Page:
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Katy Steinmetz columns

The Columbia Chive: Celebrating 21 years of The Onion

The Onion, America's finest satirical news source, is celebrating its 21st birthday this week. Here follows a celebratory homage, an imagining of what a Columbia edition of The Onion — we’ll call it The Chive —would look like.

Why it's hard to love Twitter

Editor Evan Smith last week told students at MU about his Twitter conversion: He went from "hater to a zealot." I would love to follow his lead, but Twitter, for all its good points, is still hard to love.

Yes EU can: Why Americans should understand the European Union

At a time when Barack Obama is preparing for his administration's first summit with the EU, it's important to remember just how tightly America's prosperity is tied to that of our neighbors across the Atlantic, and what a significant role they play in the global economy.

Slang is so "jingo jango"

Kids at local high schools use "jingo jango" to mean "ridiculous." Here follows a look at what exclusive, subversive, informal appeal slang holds for them in general.

The Annie Le media frenzy continues

The media can't get enough of the murder of Annie M. Le. Her story is the perfect storm of pity, class conflict and horrid revelation. 

 

The lessons learned from the wedding season

As the wedding-heavy summer season ends, now seems a good moment to reflect on why some ceremonies succeed while others sputter.

Our love-hate relationship with standardized tests

Regardless of whether standardized test scores actually measure a student's knowledge or the quality of a class of freshmen, schools continue to use them as a means of comparison.

A defense of Utah

This week, one of many Utahphobes I've met asserted that Utah has nothing to offer. So I decided it was time for a look at what underlies their state of aversion.

The downside to awesome 3D laser-mapping

Mount Rushmore is set to be digitally preserved by laser-mapping this fall, and the results will be public. It's a good idea that comes with a little drawback: The availability of the nifty 3D-model somewhat devalues visiting the place in the flesh.

Outlawing drinking gear won't stop rowdy rafters

A bill outlawing the use of some drinking paraphernalia on rivers got stuck in committee last session, but most of its measures passed as an amendment of another bill. As the floating season ends, now seems a good time to reflect on the new rules — and why it seems unlikely that they'll stop rowdy rafters next year.

The need for LEED: We can make buildings more energy efficient

Buildings waste oodles of energy every day. LEED, or Leadership in Energy and Environmental Design, is a rating system used to guide "green" construction.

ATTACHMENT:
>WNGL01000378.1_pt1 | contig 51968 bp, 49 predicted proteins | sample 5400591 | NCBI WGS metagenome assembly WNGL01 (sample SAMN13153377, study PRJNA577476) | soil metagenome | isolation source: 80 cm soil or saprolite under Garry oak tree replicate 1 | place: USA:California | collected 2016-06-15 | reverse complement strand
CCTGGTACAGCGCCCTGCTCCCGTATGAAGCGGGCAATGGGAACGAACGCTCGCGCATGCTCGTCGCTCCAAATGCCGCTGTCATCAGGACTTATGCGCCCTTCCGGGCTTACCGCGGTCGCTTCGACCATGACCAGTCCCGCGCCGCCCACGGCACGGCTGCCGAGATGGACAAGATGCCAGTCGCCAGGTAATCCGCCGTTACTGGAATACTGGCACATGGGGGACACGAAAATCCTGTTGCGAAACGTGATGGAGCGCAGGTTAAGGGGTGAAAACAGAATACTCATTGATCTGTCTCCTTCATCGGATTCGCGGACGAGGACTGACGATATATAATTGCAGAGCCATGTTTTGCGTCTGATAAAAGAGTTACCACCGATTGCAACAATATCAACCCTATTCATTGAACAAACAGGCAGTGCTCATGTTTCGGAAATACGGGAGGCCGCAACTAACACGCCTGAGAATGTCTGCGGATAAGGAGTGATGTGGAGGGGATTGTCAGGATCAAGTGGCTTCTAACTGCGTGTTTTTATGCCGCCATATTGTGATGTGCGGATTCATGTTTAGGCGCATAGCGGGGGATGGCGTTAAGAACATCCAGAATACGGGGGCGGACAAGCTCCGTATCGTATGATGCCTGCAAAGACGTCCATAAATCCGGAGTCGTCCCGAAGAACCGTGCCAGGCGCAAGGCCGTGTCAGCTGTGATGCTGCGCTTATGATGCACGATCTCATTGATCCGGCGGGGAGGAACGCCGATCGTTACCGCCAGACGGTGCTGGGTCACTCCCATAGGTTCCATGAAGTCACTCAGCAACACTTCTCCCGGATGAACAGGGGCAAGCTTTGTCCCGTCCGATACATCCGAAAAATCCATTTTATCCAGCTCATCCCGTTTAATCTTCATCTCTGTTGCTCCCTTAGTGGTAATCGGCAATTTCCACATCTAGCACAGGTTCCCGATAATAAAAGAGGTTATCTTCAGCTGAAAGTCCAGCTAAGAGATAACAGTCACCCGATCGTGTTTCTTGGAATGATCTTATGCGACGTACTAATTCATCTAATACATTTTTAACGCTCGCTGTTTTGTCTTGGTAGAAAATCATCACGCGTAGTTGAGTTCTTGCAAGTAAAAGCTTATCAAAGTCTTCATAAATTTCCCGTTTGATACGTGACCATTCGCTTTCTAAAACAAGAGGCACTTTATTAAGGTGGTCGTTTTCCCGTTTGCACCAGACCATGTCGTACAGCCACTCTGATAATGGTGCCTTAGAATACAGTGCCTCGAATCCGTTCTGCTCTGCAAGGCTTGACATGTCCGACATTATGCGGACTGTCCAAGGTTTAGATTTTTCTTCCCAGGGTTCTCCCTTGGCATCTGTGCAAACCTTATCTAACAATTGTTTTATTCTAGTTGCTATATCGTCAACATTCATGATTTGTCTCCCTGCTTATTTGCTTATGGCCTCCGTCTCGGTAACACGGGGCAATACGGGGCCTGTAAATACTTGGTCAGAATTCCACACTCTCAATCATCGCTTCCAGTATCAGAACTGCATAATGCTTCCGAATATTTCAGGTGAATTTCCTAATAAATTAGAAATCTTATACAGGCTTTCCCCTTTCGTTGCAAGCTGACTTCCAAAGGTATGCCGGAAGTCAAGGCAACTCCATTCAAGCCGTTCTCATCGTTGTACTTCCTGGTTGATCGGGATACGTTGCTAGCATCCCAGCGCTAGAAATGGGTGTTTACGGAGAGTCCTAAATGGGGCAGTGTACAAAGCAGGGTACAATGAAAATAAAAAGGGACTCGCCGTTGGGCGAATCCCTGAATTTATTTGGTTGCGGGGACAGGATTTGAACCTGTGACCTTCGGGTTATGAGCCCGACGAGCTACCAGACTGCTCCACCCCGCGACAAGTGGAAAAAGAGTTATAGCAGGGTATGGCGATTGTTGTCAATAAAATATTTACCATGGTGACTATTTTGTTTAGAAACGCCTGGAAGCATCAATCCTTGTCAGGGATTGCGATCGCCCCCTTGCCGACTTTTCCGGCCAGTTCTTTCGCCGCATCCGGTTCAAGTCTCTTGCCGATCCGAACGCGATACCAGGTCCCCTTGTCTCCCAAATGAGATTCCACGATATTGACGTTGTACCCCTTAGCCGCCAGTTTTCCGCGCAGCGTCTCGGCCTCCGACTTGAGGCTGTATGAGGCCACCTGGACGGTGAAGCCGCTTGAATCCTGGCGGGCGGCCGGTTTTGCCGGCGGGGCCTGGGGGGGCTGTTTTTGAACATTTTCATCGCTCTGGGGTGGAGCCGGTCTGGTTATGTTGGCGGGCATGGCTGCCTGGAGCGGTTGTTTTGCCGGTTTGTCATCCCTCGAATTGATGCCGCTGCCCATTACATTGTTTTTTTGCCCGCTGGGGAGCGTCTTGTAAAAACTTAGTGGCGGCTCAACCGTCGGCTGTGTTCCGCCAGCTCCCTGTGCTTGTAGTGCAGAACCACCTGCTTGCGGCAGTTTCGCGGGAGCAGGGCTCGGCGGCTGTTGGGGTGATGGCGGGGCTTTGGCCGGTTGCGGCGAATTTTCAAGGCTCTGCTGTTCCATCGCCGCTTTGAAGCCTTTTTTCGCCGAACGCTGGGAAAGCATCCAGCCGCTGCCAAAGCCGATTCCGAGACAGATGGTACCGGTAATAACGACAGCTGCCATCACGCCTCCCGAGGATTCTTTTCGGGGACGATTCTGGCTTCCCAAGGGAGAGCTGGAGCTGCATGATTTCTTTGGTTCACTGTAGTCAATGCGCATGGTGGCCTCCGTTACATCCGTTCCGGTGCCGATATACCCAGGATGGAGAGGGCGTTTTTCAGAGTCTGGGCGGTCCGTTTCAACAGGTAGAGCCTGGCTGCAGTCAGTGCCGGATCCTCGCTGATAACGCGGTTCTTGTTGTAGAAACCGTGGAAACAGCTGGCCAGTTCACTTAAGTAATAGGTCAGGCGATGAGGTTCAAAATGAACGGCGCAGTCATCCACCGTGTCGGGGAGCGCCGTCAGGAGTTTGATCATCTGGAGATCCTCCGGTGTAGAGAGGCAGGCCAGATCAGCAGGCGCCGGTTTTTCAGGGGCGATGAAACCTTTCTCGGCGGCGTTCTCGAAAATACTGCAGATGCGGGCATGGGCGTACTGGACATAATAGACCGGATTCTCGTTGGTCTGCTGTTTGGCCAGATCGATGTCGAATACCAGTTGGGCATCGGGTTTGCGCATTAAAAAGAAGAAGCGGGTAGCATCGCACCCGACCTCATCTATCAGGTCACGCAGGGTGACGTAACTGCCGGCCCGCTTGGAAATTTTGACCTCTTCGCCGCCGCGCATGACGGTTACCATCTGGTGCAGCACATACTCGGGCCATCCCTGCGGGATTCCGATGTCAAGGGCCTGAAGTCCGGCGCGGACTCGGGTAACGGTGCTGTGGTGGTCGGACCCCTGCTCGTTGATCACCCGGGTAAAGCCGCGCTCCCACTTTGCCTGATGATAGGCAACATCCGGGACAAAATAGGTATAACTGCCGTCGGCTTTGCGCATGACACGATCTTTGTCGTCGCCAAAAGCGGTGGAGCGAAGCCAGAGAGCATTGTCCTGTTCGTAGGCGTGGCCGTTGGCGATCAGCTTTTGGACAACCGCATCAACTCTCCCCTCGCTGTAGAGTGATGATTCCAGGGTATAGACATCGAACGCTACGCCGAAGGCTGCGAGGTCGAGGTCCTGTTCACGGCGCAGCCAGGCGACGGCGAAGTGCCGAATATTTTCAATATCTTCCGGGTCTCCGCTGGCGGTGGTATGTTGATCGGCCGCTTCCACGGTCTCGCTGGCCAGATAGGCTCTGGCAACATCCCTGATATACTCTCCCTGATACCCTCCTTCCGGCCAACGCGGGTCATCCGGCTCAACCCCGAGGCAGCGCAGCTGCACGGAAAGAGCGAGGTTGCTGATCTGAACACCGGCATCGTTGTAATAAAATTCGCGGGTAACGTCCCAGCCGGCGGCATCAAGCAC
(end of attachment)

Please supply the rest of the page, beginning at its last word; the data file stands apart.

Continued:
The news needs novelty

A liger-driven story that recently graced the Missourian's home page might not have been hard news, but it did allow readers to meet one of their most pressing needs: getting a daily dose of novelty. 

Original Roy Rogers unlikely to reach today's kids

News recently broke that surviving family members want to bring Roy Rogers back to the silver screen to edify today's youth. But unless the original content is drastically changed, that admirable messenger and his message will unlikely reach modern kids. 

Proposed ban on burqas reveals off-base assumptions

Depending on how you look at it, the proposal by the French government to ban burqas can seem like a blow to religious freedom or boon for secular liberation. 

The road to Microsoft City, Missouri

We expect to see advertisements in our media, but there’s got to be a line drawn between what space is for rent and what isn’t. The sale of a New York City subway stop seems to bode badly for that line's coordinates.

Highway renaming has potential drawbacks

If an upcoming transportation bill passes, a stretch of road adopted by the National Socialist Movement through a state program will be renamed after a prominent Jewish figure. The poetic justice of the move is obvious, but the political counterpunch has some ideological weaknesses, too.

The magic of Stephen Colbert's rapport

Not only is his show making the world a less stupid place, but newsman-satirist Stephen Colbert also used satire to direct the world's attention back to the tired-yet-important topic of Iraq. And the world could use more men like him. 

The curious power of words

On one level, words seem to be only haphazard combinations of markings, yet the most concrete, practical facts of the world — including those about politics and marriage — remain subject to those blocks of letters. 

Good jobs are hard to fill

While technological advances kill off positions for journalists and assembly-line workers, the teachers, nurses and IT personnel of the world remain or become more in demand.

A love letter for the NYMEX

Raindrops on roses, whiskers on kittens, bright copper kettles and ... the New York Mercantile Exchange?  Why the NYMEX is now, in a time when all things Wall Street have a bad rap, one of my favorite things.

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